Monday, September 28, 2009

Kids vs. Mom - Ready for the next round?

The elusive right word
for explosive situations
likes to tease and taunt
and watch from sidelines
as exasperation grabs hold
and erupts with wrong word
and my stomach tightens.

If I didn't care so much, I don't think my conflict resolution troubles would bother me this intensely. I hate getting so worked up at times. As my kids get older, I notice that it is more difficult to get them to listen when it really counts. My boys get especially troublesome when they are in competitive mode. Is it something with all that testosterone? They seem to push each other and me when they want to win an argument. I hate when their sports debates turn physical. As mama bear, I want to run out and stop any roughhouse that may go the wrong way. The boys can be great friends one minute, and then they can turn into gladiators ready for a fierce battle. Even my youngest boy can turn into a bulldog when he gets angry or provoked.

I'm curious if other parents see a similar trend in their own homes with older children. These emotional ups and downs of parenting exhaust me more than labor and childbirth some days :) Not that I want to go through that again to compare! Do your kids know how to push your buttons?


Joanne said...

It seems boys are so different from girls. With two daughters, I've never had that kind of rough-housing going on here. A few minor squabbles over the years, but nothing that really tested me. It'll be interesting to hear others' stories!

T Rex Mom said...

I love that you expressed yourself via poetry. I'm sure I'll experience this sooner than I'm prepared for!

kisatrtle said...

Just for the record my girls can go at each other like rhinos. The tackle they punch they pinch. I think they older they get the meaner they get. It is sooooo tiring.

Naqvee said...

no kidds yet! hee hee

He & Me + 3 said...

I am finding that it is more difficult as they get older and it shouldn't be. They have an answer for everything. Being a Mom is so tough at times and yet so rewarding.

kel said...

Oh yeah.. she knows the buttons and she knows how to push them!!

Gerri said...

Now, this is only my opinion and believe me I'm not trying to say this is the only way, it's just my way. I only have one boy so I'm not sure how the whole boy sibling thing works but my youngest was a tomboy and she and her brother got into it many times. I tried to stay out of their sibling rivalries as much as possible. Only the the threat of imminant major bodily harm would get a reaction out of me. It was never easy but I really wanted them to work out their problems themselves. IMHO conflict resolution is something you have to learn by doing. Of course you can guide them and I usually did this after the fight by saying something like, "next time why don't you try this instead?". Sometimes they listened and sometimes they didn't. But I also learned very early on that if I jumped in, it only escalated things because it's an attention getting device. "Let's see how many times we can get Mom all worked up!" I don't think they conciously set out to do it but it's inherant in kids. Once you take the audience away alot of the conflict goes away. And my kids knew never to come to me with the she did or he did this or that. If I didn't see it happen I'm not commenting on it.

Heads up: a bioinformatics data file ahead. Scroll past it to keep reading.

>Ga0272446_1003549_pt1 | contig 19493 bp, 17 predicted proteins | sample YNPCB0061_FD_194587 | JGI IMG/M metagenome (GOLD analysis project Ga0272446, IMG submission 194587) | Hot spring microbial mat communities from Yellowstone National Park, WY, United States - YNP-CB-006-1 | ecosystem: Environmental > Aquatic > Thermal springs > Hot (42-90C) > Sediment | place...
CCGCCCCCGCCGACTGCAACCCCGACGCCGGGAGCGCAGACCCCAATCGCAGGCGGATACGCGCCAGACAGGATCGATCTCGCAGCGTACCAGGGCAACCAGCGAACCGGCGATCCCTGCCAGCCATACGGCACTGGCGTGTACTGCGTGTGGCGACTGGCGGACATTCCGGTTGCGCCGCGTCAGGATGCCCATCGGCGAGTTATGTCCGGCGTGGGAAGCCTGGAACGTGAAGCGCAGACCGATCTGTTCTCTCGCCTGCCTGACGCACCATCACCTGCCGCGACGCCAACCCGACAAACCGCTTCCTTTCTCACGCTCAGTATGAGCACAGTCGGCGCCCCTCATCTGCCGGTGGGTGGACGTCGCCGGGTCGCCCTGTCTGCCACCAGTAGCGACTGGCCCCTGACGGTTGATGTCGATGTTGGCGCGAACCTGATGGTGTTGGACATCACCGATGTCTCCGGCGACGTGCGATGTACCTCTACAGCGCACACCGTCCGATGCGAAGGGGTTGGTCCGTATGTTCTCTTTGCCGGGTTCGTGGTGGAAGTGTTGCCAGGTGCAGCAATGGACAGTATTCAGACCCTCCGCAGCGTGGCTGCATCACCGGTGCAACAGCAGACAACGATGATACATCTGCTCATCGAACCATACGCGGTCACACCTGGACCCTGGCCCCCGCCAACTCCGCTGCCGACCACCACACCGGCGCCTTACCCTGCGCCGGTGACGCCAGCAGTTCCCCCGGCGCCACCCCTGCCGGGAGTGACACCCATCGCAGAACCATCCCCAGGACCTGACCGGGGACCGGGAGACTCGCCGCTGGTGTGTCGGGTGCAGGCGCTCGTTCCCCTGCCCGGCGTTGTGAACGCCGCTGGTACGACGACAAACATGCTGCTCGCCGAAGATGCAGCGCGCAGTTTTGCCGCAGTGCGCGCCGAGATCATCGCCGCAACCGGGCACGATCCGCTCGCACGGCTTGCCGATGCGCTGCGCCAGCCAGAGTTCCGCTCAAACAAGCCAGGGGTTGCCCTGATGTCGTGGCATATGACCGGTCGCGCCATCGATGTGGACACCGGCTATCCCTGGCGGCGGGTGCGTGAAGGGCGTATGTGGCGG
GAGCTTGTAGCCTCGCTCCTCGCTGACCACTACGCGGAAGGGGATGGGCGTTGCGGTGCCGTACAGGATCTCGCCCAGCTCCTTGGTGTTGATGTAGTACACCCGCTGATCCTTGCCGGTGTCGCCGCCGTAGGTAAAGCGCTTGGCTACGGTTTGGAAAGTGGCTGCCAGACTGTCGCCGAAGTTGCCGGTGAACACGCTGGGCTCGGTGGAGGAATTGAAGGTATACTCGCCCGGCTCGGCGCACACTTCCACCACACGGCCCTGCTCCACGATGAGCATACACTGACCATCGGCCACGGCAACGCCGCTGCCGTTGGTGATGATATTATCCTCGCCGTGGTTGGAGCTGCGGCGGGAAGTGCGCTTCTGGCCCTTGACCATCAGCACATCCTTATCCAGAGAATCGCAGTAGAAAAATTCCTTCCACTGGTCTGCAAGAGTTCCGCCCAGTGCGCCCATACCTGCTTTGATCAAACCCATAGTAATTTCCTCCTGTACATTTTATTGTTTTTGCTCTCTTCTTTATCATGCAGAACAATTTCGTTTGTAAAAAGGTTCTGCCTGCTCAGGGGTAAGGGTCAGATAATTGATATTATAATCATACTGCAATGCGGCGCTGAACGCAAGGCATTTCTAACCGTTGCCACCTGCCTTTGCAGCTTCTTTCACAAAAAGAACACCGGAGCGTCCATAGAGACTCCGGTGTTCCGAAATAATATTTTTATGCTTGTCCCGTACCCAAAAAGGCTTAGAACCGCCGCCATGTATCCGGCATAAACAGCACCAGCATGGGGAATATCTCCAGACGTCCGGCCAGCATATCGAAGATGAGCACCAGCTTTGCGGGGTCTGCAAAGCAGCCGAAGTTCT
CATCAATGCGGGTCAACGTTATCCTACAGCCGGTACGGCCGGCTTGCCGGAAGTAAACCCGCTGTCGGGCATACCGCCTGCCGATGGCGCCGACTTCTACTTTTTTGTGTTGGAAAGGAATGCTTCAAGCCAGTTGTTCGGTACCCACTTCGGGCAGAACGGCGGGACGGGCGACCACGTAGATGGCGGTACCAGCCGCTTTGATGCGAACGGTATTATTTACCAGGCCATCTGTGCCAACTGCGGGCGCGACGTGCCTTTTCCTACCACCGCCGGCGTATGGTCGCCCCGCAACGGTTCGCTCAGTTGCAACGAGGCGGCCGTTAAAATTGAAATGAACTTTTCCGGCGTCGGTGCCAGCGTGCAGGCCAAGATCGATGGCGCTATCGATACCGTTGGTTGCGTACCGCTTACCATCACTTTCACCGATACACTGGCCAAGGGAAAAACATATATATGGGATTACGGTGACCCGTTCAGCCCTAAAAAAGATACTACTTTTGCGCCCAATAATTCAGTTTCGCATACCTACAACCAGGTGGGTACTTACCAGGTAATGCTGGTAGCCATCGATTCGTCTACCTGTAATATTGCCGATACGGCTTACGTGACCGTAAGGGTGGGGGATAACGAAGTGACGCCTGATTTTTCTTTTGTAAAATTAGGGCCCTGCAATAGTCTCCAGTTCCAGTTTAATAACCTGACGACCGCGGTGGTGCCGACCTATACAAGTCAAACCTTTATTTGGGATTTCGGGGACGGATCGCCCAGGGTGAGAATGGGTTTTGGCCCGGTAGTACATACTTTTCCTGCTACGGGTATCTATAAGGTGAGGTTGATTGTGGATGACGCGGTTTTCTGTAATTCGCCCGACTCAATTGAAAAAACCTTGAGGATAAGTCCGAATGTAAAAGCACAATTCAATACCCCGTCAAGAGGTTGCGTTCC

Good Luck....parenting is the most mentally exhausting profession there is. But it's so rewarding...hang in there.

Becca said...

Can't speak from experience yet but I can tell you I am absolutely terrified of what the future holds.

Corrie Howe said...

I have a teenager, nine year old and seven year old. I always say when they are younger, they are physically exhausting, when they are older they are intellectually and emotionally exhausting.

But as they get older, I'm finding that I don't want to wish away their stages so that they are only two years from moving out of the house and I didn't really enjoy them.

Corrie Howe said...

P.S. I've learned a lot from my in-laws. They manage to find something humorous in the middle of conflict and take everyone's wind out. Over the years I've found that making a smart remark or doing something totally unexpected can really get their attention.

Once my oldest was so angry at the princess because she'd been sick for a week and for a week he wasn't able to watch his own TV shows. He yelled at me. And looked at him and calmly asked, "Are you giving me an ultimatum to give her an ultimatum?" He started breaking into a smile. He said, "No, it is only a suggestion." And I asked, "And if I don't follow your suggestion?" He broke out in a grin, "Then I'll go up in my room and pout."

Susan Fobes said...